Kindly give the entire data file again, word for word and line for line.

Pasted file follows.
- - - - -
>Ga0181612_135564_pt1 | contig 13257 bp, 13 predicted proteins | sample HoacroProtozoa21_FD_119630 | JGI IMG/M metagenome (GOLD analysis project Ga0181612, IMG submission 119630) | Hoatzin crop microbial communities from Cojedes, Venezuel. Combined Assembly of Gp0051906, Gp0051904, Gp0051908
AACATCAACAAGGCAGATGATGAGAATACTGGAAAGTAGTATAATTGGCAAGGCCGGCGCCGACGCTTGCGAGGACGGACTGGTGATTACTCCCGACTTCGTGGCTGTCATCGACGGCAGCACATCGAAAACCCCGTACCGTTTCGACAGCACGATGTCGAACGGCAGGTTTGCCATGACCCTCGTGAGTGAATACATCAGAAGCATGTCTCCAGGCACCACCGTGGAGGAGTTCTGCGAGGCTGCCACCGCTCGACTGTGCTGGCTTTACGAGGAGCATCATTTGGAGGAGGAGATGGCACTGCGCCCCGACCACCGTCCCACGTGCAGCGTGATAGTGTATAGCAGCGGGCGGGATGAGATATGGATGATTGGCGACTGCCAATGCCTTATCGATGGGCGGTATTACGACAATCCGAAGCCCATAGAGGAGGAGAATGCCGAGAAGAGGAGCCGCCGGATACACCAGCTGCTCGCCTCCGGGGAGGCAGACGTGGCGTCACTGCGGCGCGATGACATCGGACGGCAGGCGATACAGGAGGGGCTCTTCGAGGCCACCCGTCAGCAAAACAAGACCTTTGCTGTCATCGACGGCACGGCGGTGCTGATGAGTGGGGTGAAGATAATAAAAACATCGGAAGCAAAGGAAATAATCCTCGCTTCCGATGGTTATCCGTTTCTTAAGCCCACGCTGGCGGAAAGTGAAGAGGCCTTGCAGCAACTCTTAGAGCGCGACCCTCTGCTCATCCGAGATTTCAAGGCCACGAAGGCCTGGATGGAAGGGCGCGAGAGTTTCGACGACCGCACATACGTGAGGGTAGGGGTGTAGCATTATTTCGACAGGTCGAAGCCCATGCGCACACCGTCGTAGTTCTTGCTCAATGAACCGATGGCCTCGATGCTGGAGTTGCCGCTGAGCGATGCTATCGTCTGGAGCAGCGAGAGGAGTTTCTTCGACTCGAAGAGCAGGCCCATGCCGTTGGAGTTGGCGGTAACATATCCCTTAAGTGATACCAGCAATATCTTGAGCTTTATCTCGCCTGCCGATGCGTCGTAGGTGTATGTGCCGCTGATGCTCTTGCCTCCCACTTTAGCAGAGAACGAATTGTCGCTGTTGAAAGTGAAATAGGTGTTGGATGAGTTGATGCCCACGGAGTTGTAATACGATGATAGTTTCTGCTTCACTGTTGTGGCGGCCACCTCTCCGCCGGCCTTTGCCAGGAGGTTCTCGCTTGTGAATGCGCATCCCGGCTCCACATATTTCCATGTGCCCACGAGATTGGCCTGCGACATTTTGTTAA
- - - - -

>Ga0181612_135564_pt1 | contig 13257 bp, 13 predicted proteins | sample HoacroProtozoa21_FD_119630 | JGI IMG/M metagenome (GOLD analysis project Ga0181612, IMG submission 119630) | Hoatzin crop microbial communities from Cojedes, Venezuel. Combined Assembly of Gp0051906, Gp0051904, Gp0051908
AACATCAACAAGGCAGATGATGAGAATACTGGAAAGTAGTATAATTGGCAAGGCCGGCGCCGACGCTTGCGAGGACGGACTGGTGATTACTCCCGACTTCGTGGCTGTCATCGACGGCAGCACATCGAAAACCCCGTACCGTTTCGACAGCACGATGTCGAACGGCAGGTTTGCCATGACCCTCGTGAGTGAATACATCAGAAGCATGTCTCCAGGCACCACCGTGGAGGAGTTCTGCGAGGCTGCCACCGCTCGACTGTGCTGGCTTTACGAGGAGCATCATTTGGAGGAGGAGATGGCACTGCGCCCCGACCACCGTCCCACGTGCAGCGTGATAGTGTATAGCAGCGGGCGGGATGAGATATGGATGATTGGCGACTGCCAATGCCTTATCGATGGGCGGTATTACGACAATCCGAAGCCCATAGAGGAGGAGAATGCCGAGAAGAGGAGCCGCCGGATACACCAGCTGCTCGCCTCCGGGGAGGCAGACGTGGCGTCACTGCGGCGCGATGACATCGGACGGCAGGCGATACAGGAGGGGCTCTTCGAGGCCACCCGTCAGCAAAACAAGACCTTTGCTGTCATCGACGGCACGGCGGTGCTGATGAGTGGGGTGAAGATAATAAAAACATCGGAAGCAAAGGAAATAATCCTCGCTTCCGATGGTTATCCGTTTCTTAAGCCCACGCTGGCGGAAAGTGAAGAGGCCTTGCAGCAACTCTTAGAGCGCGACCCTCTGCTCATCCGAGATTTCAAGGCCACGAAGGCCTGGATGGAAGGGCGCGAGAGTTTCGACGACCGCACATACGTGAGGGTAGGGGTGTAGCATTATTTCGACAGGTCGAAGCCCATGCGCACACCGTCGTAGTTCTTGCTCAATGAACCGATGGCCTCGATGCTGGAGTTGCCGCTGAGCGATGCTATCGTCTGGAGCAGCGAGAGGAGTTTCTTCGACTCGAAGAGCAGGCCCATGCCGTTGGAGTTGGCGGTAACATATCCCTTAAGTGATACCAGCAATATCTTGAGCTTTATCTCGCCTGCCGATGCGTCGTAGGTGTATGTGCCGCTGATGCTCTTGCCTCCCACTTTAGCAGAGAACGAATTGTCGCTGTTGAAAGTGAAATAGGTGTTGGATGAGTTGATGCCCACGGAGTTGTAATACGATGATAGTTTCTGCTTCACTGTTGTGGCGGCCACCTCTCCGCCGGCCTTTGCCAGGAGGTTCTCGCTTGTGAATGCGCATCCCGGCTCCACATATTTCCATGTGCCCACGAGATTGGCCTGCGACATTTTGTTAA